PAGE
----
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Hi I'm Scott

I'm an IT professional who's interested in philosophy and literature. I also enjoy games of all kinds. And I'm a Mormon.

About Me

I was born in the early 1980s in the United States, and have since lived in Mexico, Argentina, and Senegal. I work as a computer network engineer, and I enjoy comparative literature, including African, French, Hispanic, and of course British and American literature. Sci-fi, Fantasy, and dystopian literature are among my favorites, too. If I could, I would spend significant time outside the U. S. each year, studying literature, languages, philosophy, and people. I also enjoy civil discussions about religion - with family, friends, and co-workers, as well as online. The outdoors, the night sky, music, art, words, and physics are a few of the things that fascinate me. And all of these lead me to believe in a creative, caring, powerful, wise Creator. In short, I'm a mellow guy who loves his family, is on the lookout for adventure, and is tremendously curious about nearly everything. I'm trying to learn to love God and my neighbor better - too often, I find that I forget that that's where true happiness and peace are to be found.

Why I am a Mormon

I was blessed to be raised in a Latter-day Saint home, learning the basic teachings of the church, including the preeminence of Jesus Christ in all creation & the centrality of the family to this life. As with everyone sooner or later, I've had to find out for myself if my beliefs and lifestyle were true and good. I have come face to face with worldviews contrary to mine, from the claim that science negates other means of knowledge, to the assertions that one of the traditional branches of Christianity is God's church, to the concept that right and wrong change with each person or each situation, etc. Through prolonged soul searching, much study, and a lot of thought and action and prayer, I have concluded that (not to diminish the truths found in other traditions) Mormonism has truths that can't be found elsewhere, from the Book of Mormon to the temple to restored priesthood to personal revelation. I've also concluded that this is where God wants me to be. My commitment to my church can be broken down into 3 main categories: 1. Experience. Certain events, including personal, piercing answers to my prayers, have confirmed to me that God lives and that the Church of Jesus Christ of Latter-day Saints is His authorized church on the earth. 2. Logic. While I'm not as conversant in other traditions (religious and otherwise) as I would like to be, I have found that Mormonism allows for the truths they contain, while discarding any erroneous ideas that they present. I continuously analyze the data as I study these traditions, and I just as continuously find that although Mormonism is a young tradition (by some standards; by others, we believe it is eternal), it has the best answers to life's great questions, and makes the most sense of life's challenges. 3. Faith. This is not just belief, but trust that leads to action. There are some things that I indeed know to be true about the church; others I believe to be true, and such beliefs and knowledge guide my lifestyle.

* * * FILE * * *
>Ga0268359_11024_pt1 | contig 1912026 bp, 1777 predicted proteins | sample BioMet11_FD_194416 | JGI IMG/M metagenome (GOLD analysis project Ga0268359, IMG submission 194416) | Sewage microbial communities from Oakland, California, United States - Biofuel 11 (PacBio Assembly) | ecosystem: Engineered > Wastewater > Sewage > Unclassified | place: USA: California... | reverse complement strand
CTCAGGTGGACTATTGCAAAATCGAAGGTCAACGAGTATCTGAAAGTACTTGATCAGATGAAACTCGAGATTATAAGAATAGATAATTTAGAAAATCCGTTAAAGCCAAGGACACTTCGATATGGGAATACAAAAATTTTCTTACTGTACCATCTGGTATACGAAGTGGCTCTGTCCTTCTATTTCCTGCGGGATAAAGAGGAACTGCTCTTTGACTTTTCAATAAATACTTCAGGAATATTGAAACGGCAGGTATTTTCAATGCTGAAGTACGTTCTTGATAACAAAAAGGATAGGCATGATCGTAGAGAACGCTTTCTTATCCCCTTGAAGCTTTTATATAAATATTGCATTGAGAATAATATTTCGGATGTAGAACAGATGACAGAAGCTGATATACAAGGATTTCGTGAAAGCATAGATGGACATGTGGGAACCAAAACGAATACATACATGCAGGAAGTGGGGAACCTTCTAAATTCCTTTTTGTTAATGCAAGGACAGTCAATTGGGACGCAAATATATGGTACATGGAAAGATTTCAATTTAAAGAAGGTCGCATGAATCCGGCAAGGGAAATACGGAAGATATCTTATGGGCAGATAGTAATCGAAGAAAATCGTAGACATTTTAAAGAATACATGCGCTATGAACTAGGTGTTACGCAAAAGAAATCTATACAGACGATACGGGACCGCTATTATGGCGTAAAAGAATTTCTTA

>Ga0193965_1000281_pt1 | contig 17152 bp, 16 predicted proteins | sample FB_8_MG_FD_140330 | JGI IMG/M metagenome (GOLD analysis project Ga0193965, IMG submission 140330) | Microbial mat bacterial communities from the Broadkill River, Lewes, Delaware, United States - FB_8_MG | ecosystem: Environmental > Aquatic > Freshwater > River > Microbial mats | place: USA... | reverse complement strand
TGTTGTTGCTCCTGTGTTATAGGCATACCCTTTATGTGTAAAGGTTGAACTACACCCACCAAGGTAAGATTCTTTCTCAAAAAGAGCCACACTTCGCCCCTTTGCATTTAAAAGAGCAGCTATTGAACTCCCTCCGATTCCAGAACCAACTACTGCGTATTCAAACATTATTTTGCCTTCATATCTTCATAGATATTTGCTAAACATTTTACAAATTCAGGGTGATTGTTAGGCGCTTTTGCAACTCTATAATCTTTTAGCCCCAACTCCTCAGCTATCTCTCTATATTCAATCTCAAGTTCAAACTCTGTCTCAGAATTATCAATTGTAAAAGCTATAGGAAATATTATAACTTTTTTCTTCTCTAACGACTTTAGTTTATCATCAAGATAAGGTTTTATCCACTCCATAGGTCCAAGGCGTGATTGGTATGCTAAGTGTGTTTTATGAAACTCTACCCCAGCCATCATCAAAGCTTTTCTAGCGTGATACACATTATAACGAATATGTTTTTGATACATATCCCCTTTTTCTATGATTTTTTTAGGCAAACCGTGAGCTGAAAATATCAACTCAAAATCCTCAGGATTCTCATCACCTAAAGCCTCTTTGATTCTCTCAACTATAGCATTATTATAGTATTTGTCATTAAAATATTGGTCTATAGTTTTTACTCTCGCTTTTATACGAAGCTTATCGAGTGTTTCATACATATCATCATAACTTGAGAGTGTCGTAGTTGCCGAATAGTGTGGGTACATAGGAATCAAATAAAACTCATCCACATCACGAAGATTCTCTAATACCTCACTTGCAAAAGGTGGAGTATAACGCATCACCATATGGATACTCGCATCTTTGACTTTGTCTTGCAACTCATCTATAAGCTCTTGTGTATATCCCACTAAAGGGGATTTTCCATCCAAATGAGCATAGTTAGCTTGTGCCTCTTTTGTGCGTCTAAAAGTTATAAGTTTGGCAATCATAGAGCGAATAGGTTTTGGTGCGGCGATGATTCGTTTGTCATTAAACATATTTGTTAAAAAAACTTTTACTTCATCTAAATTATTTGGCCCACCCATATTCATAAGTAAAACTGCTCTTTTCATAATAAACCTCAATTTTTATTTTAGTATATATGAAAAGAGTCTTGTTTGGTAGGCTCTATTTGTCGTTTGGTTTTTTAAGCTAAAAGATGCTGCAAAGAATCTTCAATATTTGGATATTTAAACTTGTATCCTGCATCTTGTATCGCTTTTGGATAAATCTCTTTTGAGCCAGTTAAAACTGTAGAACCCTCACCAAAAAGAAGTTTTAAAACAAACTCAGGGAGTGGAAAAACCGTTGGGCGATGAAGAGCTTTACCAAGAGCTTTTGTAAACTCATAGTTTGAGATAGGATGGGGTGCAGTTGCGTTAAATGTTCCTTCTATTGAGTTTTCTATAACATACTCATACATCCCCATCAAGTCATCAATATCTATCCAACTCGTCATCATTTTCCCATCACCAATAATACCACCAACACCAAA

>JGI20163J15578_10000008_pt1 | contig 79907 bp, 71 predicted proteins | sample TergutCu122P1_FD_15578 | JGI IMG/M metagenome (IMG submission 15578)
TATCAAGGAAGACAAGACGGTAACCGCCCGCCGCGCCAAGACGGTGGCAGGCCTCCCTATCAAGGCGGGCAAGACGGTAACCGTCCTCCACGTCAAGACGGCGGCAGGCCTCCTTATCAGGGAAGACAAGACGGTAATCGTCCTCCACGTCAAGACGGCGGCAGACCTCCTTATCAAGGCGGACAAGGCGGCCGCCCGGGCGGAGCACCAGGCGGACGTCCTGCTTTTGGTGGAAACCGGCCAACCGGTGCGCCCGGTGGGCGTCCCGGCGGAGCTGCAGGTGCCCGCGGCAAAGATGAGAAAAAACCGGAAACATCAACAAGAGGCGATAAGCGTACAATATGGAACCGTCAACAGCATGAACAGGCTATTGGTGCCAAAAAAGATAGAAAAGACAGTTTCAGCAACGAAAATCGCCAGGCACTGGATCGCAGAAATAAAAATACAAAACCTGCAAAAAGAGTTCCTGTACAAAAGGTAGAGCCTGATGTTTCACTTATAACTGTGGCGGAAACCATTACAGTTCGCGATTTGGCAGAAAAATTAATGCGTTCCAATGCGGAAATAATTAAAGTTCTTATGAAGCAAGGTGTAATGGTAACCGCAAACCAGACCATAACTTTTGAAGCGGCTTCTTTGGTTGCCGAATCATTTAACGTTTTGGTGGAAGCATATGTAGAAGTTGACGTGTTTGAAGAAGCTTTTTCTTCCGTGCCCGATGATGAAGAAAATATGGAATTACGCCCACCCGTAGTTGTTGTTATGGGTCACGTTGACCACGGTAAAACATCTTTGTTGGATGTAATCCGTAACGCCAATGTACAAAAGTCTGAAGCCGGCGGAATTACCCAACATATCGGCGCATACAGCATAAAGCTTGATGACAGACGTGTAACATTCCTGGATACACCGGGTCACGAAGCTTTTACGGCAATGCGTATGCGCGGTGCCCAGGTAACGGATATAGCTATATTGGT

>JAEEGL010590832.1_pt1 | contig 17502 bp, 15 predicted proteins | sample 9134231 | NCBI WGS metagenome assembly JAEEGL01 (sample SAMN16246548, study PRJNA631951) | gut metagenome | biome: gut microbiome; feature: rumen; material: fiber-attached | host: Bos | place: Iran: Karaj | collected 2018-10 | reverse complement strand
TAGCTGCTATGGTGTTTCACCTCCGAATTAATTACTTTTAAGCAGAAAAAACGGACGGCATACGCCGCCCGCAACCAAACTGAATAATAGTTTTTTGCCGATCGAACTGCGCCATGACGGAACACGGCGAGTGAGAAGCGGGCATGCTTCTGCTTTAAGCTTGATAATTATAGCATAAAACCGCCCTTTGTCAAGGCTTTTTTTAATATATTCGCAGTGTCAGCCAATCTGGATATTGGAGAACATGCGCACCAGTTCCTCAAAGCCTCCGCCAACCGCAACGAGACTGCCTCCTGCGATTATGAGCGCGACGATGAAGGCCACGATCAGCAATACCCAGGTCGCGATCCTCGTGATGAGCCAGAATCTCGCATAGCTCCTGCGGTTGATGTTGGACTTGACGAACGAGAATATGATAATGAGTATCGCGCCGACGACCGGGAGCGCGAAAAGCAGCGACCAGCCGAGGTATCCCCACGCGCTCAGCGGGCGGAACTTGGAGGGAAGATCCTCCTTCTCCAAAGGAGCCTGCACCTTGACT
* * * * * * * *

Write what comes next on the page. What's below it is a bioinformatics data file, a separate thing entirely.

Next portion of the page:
How I live my faith

One of my favorite quotes is by Brigham Young, second president of our church: "It is our duty and calling, as ministers of the same salvation and Gospel, to gather every item of truth and reject every error. Whether a truth be found with professed infidels, or with the Universalists, or the Church of Rome, or the Methodists, the Church of England, the Presbyterians, the Baptists, the Quakers, the Shakers, or any other of the various and numerous different sects and parties, all of whom have more or less truth, it is the business of the Elders of this Church (Jesus, their Elder Brother, being at their head) to gather up all the truths in the world pertaining to life and salvation, to the Gospel we preach, … to the sciences, and to philosophy, wherever it may be found in every nation, kindred, tongue, and people and bring it to Zion" (Discourses of Brigham Young, 248). This has led me to a tremendous interest in and respect for traditions outside my own, resulting in meaningful interaction with their adherents including Catholics, Evangelicals, Anglicans, Orthodox Christians, Messianic Jews, Muslims, former Mormons, and others. When illuminated by the teachings of those who we Mormons believe to be living prophets and apostles of God, such exchanges have provided profound insights into my Heavenly Father and my Savior, and my relationship with Them. The First Presidency's "Statement Regarding God's Love for All Mankind" from June 15, 1978 has had similar effects on me.